“One couldn’t live without the other,” says Graves about the plants and insects just before the first deadly grasshopper makes its appearance together with Glasser’s music and a scary monster sound. Gordon achieved his ‘big’ effects through rear projection and, of course, they are nothing in comparison to the blue screen they use today.
“These are eight feet tall. They’re vicious merciless killers…”
And so the hysteria begins as the locusts invade the city of Chicago.
According to Flora Gordon, for the effects they used a couple of hundred locusts which dwindled because they ate each other when kept together in cages. Also for the climbing of building sequences, they were done horizontally and then optically made vertical as the locusts wouldn’t ‘climb’ the cardboard pictures of the buildings naturally.
Gordon had collected the locusts from a current plague in Texas, but to take them to California, they all had to be male grasshoppers lest one female escape and cause a plague in California! Somehow they were sorted. Gordon used a hairdryer to get the grasshoppers to move across the cardboard ‘buildings’.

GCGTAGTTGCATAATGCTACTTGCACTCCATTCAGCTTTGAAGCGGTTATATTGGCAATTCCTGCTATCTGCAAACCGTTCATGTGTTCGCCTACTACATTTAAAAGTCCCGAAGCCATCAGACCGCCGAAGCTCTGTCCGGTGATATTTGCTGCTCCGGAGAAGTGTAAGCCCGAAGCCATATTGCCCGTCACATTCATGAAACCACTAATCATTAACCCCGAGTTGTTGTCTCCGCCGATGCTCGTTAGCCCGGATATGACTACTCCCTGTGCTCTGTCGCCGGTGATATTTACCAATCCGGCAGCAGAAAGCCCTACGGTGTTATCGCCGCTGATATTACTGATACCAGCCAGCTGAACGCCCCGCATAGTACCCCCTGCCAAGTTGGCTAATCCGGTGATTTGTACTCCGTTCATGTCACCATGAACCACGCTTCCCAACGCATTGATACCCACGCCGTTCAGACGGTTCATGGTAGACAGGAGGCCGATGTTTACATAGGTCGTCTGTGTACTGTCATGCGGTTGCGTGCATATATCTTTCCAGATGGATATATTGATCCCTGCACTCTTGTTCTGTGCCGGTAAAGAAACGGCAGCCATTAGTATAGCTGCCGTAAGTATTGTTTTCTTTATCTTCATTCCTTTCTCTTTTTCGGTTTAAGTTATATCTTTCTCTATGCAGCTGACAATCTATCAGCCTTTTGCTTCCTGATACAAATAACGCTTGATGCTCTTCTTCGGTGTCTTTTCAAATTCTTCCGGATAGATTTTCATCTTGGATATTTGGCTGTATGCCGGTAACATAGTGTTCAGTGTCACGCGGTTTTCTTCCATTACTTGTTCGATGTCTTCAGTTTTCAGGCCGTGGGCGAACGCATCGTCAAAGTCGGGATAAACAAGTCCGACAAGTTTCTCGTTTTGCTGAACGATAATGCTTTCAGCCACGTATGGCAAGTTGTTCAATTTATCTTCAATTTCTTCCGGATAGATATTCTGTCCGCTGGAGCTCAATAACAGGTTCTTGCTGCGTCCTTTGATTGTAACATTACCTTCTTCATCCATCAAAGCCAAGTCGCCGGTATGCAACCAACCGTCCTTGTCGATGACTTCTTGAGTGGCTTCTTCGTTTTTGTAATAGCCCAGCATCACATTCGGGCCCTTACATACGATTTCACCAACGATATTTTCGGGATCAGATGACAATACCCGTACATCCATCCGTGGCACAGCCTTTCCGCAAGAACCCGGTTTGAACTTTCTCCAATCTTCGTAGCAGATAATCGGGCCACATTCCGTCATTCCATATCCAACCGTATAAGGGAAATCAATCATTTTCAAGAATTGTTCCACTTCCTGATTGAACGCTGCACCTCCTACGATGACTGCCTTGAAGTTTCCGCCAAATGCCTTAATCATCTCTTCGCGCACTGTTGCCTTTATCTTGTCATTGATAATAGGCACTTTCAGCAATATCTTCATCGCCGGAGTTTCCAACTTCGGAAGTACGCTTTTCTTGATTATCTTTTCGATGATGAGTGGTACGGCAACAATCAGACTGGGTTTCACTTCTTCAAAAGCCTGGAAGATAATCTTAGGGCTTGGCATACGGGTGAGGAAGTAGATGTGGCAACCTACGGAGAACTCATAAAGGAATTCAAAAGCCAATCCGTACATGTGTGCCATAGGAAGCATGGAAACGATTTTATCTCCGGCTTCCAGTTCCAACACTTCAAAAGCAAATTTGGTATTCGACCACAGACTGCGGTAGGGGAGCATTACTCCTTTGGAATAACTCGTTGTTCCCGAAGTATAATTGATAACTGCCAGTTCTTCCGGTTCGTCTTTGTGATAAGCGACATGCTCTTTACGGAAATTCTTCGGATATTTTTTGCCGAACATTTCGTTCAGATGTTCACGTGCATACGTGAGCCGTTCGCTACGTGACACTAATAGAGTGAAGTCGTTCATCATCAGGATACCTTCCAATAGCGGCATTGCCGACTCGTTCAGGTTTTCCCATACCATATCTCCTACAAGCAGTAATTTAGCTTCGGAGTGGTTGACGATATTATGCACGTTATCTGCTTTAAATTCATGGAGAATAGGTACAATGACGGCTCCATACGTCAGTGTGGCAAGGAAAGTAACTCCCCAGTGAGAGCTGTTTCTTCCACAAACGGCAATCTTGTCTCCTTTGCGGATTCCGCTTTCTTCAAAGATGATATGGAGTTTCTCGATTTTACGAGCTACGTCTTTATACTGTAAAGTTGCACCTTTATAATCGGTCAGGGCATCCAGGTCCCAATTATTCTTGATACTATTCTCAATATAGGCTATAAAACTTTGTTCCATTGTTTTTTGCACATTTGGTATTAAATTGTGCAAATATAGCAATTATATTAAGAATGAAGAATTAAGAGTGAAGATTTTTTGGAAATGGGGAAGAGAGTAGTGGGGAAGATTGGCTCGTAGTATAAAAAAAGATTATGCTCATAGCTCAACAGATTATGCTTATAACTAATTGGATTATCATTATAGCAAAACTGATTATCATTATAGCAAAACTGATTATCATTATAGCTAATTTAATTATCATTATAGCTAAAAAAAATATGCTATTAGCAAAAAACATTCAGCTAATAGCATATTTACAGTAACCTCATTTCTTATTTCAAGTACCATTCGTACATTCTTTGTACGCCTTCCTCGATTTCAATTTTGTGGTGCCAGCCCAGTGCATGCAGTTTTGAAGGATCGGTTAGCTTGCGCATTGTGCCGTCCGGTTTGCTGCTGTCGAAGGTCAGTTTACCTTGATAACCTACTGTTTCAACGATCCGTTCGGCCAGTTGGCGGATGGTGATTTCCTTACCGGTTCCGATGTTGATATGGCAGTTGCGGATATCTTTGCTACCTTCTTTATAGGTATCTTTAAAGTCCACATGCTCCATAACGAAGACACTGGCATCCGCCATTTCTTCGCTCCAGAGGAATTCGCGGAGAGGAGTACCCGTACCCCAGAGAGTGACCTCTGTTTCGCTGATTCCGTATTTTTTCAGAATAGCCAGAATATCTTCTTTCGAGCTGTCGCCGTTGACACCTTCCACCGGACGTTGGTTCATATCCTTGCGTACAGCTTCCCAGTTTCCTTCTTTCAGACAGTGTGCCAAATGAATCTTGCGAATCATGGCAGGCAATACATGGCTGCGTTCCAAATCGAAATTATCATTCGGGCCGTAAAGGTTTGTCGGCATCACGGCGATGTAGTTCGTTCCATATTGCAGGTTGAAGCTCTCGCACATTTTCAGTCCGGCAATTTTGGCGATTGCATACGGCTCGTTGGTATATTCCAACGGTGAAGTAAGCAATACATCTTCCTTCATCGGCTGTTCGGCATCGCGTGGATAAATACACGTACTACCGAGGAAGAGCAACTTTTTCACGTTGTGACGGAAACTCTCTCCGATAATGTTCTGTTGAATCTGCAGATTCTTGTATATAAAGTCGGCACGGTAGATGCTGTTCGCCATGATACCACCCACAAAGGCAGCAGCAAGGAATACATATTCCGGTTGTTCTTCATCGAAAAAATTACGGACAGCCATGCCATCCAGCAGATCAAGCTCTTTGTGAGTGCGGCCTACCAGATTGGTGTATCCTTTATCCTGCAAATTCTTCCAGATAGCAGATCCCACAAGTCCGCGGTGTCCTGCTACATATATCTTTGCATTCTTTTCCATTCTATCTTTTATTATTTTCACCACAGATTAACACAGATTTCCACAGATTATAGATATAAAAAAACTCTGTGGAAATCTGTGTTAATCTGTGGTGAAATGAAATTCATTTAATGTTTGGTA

“I’m afraid he doesn’t realise how serious this is,” says Graves about an era of the complete annihilation of man… or “the beginning of the end”!
One of the generals in the movie is played by Morris Ankrum (1896-1964 trichinosis), a familiar face in low-budget sci-fi, usually as high-ranking army brass in Invaders from Mars (1953) and Earth Vs. the Flying Saucers (1956).
Just so you know the film doesn’t take itself too seriously, there’s a King Kong (1933) moment, which otherwise would state the film’s aspirations, with a woman dressing in her skyscraper apartment only to have locust spy and break the window. Of course, Chicago’s residents, told not to panic, do so en masse. What will the happy ending be? Will an atomic bomb be dropped on Chicago? Some critics said it was “ingeniously done” while others called it “awful”.